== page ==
Hmong teens make it happen: Minneapolis school offers Hmong language class


Neng Vang doesn’t know how to explain the words “scholarship” or “essay” to her non-English-speaking mother. The Patrick Henry High School senior says it’s hard to find the words to tell her mom why she is late coming home on the days she stays after school to get help with college and scholarship applications. 

Vang’s mother, who was born in Laos, “understands basic stuff,” Vang says, but trying to explain certain American cultural concepts to her in the Hmong language doesn’t always work.

“Nowhere on the hilltops of Laos were people applying for money to go to college,” says Paul Compton, Henry High School’s Asian Club adviser.           

Despite being raised in homes where the spoken language is Hmong, Hmong teens say they don’t have the Hmong language skills they need to communicate well with their parents.

That’s one of the reasons a group of Henry High School students lobbied the Minneapolis School Board to allow a Hmong literacy course to be offered at their school. That class-Hmong Literacy and Languages-begins next week. The curriculum includes basic reading and writing skills as well as Hmong history and culture. So far, about 100 students have signed up for the three units of the class that will be offered every morning at the school, and not all of the students who signed up are Hmong.

large group

With the help of Jay Clark (back left) and Paul Compton (back center) these Henry High School students were able to convince the Minneapolis School Board that a Hmong language class was an asset for the school. They are, from left, Neng Vang, Pasee Moua, Ia Vang, Sura Vue, MaiKa Lee and Soua Chang. (Photo ©Debra Fisher Goldstein)

The work to bring the class to the school began last year when members of the school’s Asian Club brainstormed changes they would like to see at Patrick Henry. According to Jay Clark, director for the Minnesota Center for Neighborhood Organizing at the University of Minnesota who has been working with the club, number one on that list was “the major huge classes” at the school. Also on the list were getting volleyball at the school, dealing with the less-than-palatable school cafeteria food and a Hmong literacy class. The literacy class wasn’t as high on the list in the beginning, says Clark, but it didn’t take long before it was.

That day came when Clark took several Henry students to visit Como Park High School in Saint Paul to try some of its cafeteria food because they’d heard that Saint Paul Public Schools food service was trying to improve and diversify school lunch by offering ethnic dishes such as Chicken Suqaar and Chicken Curry with Basmati Rice. The day they visited, Hmong Beef Fried Rice was on the menu.

“We agreed: The food was much better,” says Clark. After they sampled the food, the group toured the school. “We walked by one classroom where a teacher was sitting by herself at her desk eating her lunch. She looked suspiciously Asian and suspiciously Hmong,” he laughs. So they stopped in to meet her and ask about the Hmong culture at Como. Clark asked if there was a Hmong language class at the school “and she told us Harding High School had one.” Clark contacted the teacher who taught that class, Dang Soung, and “we had him come over to Henry and talk to leaders of the Asian Club.”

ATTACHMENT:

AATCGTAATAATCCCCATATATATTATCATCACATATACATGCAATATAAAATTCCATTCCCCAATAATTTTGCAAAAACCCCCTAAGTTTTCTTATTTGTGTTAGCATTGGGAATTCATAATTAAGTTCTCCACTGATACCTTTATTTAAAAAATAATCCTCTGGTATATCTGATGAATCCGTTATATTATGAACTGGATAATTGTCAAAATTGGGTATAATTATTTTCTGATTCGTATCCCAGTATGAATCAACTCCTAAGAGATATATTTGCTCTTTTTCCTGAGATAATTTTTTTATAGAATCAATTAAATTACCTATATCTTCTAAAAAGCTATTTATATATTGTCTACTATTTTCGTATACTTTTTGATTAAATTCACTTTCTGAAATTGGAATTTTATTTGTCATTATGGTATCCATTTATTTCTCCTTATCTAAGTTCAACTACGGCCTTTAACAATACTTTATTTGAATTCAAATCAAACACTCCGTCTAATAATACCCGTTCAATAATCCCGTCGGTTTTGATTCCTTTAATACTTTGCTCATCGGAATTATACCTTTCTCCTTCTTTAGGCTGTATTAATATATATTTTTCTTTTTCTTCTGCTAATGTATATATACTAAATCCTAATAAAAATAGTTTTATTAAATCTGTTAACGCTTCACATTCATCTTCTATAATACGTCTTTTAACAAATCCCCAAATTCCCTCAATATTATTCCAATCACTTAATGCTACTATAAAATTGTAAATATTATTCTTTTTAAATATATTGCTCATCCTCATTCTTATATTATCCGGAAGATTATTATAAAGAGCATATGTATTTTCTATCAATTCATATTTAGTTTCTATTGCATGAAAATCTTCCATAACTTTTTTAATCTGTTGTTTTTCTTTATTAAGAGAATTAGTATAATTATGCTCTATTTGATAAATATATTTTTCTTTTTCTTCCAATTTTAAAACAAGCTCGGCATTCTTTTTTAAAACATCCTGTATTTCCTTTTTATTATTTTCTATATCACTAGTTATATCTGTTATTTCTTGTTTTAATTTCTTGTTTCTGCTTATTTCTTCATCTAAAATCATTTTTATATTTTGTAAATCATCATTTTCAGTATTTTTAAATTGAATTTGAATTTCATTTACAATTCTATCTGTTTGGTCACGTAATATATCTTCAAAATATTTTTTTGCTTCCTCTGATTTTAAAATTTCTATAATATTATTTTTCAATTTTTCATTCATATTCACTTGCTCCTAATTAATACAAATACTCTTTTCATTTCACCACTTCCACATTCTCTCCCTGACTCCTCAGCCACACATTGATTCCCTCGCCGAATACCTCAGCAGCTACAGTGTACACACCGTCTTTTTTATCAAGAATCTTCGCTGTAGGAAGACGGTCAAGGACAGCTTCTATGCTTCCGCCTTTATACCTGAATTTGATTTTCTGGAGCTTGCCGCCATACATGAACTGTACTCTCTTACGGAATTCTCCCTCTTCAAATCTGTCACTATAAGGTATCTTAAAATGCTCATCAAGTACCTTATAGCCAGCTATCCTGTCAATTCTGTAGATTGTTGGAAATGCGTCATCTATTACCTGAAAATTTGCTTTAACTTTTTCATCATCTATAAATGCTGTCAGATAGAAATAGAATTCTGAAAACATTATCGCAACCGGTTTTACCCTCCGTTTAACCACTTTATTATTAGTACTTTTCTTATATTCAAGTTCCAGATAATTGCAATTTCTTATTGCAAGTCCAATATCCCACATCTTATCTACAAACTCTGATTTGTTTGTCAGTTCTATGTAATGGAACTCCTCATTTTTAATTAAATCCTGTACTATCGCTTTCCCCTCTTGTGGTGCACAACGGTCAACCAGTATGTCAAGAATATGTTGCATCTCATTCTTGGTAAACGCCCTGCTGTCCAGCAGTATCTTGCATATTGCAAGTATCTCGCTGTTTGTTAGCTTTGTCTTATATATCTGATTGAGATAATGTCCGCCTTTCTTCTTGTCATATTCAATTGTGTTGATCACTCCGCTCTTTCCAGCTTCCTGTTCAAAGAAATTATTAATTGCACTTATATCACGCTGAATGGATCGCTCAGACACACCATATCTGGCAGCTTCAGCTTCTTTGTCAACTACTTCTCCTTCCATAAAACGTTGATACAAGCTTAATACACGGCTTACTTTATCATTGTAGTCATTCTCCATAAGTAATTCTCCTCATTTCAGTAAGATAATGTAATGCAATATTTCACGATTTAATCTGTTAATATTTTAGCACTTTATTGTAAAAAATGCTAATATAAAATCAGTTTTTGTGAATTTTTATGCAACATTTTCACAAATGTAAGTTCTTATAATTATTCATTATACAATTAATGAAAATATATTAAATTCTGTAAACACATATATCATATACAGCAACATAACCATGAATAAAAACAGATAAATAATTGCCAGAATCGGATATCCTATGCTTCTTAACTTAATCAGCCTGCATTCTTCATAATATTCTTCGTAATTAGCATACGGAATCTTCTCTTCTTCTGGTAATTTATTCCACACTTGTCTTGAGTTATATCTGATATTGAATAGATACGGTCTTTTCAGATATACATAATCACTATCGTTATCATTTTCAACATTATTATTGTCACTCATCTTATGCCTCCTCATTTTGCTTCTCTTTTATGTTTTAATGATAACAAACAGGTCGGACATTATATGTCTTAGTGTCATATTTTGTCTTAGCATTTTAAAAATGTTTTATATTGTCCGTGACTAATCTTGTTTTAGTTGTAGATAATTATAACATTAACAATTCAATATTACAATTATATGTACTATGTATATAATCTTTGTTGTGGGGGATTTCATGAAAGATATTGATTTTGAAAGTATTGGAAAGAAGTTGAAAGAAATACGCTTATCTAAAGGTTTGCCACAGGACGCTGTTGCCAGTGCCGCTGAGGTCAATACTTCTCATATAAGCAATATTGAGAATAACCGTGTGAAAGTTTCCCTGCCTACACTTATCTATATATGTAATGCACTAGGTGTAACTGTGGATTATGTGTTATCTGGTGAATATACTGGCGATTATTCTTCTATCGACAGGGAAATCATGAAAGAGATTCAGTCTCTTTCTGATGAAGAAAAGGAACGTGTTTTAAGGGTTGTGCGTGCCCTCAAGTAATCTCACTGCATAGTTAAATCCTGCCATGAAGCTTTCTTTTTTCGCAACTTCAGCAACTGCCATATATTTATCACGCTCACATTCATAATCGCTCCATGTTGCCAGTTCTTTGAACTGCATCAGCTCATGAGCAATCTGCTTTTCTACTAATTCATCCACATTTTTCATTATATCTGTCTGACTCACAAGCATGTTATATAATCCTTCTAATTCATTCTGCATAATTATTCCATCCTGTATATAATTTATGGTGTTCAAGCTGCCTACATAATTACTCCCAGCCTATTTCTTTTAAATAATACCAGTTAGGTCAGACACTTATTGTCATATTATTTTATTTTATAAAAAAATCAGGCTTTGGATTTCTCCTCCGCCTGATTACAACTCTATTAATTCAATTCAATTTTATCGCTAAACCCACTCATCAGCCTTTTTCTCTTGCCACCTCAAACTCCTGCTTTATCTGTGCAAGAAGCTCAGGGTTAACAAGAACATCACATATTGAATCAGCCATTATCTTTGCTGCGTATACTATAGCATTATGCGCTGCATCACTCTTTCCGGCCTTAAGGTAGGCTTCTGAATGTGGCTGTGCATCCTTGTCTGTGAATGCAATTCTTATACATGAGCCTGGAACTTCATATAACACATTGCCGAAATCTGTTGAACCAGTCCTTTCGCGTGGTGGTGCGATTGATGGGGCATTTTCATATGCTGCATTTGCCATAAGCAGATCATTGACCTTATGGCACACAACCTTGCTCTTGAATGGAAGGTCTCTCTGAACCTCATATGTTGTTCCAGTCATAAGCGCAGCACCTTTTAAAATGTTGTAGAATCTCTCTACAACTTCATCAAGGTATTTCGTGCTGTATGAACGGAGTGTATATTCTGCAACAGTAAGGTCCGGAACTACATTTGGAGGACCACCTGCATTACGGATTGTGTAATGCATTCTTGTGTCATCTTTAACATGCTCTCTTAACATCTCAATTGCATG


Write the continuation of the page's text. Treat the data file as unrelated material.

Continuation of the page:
Senior Soua Chang wasn’t a member of the Asian Club last year, but when a petition began circulating around the school to institute a Hmong language class she signed it and got involved. First, the students met with Harding’s Soung. “He filled us in on how it started [at Harding]. He gave us the curriculum,” Chang says. The Patrick Henry course is modeled after that class at Harding.

School board member Lydia Lee and Superintendent Bill Green met separately with the students. “Then we went to talk to the school board,” Chang said. MaiKa Lee, Sura Vue, Neng Vang and Chang all went before the board to present their proposal.

Compton says the students “were able to construct an extraordinarily logical and rational argument as to why this course is necessary and important to Minneapolis Public Schools.”

The presentation was nerve wracking, according to Chang. The students showed their petition, which had 400 names on it, and a board that outlined their proposal.

They emphasized that 39 percent of Patrick Henry’s student population is Hmong and more than 50 percent of the honor roll students are Hmong, Vue says. He also brought up how learning the language can help ease tensions between the American Hmong students (students who have grown up in the United States) and the recent Hmong Thai immigrants.

The clincher: Chang says they pointed out how Roosevelt High School in Minneapolis has a 16 percent Somali population yet the school offers an Arabic language class.

“They had to make a powerful case,” Clark says. “It is a good thing for the district to do this because they want to keep the Hmong students in Minneapolis.”

Pasee Moua, the Asian Club’s public relations officer, was born in the United States. Her parents were born in Laos. “I barely speak Hmong,” she says. “I think it’s important to carry on the Hmong language.”

MaiKa Lee agrees: “We are losing our culture.” Lee was born in Thailand. Her parents were born in Laos and she says they don’t speak English. Learning their language is a “way to understand our parents more,” she says.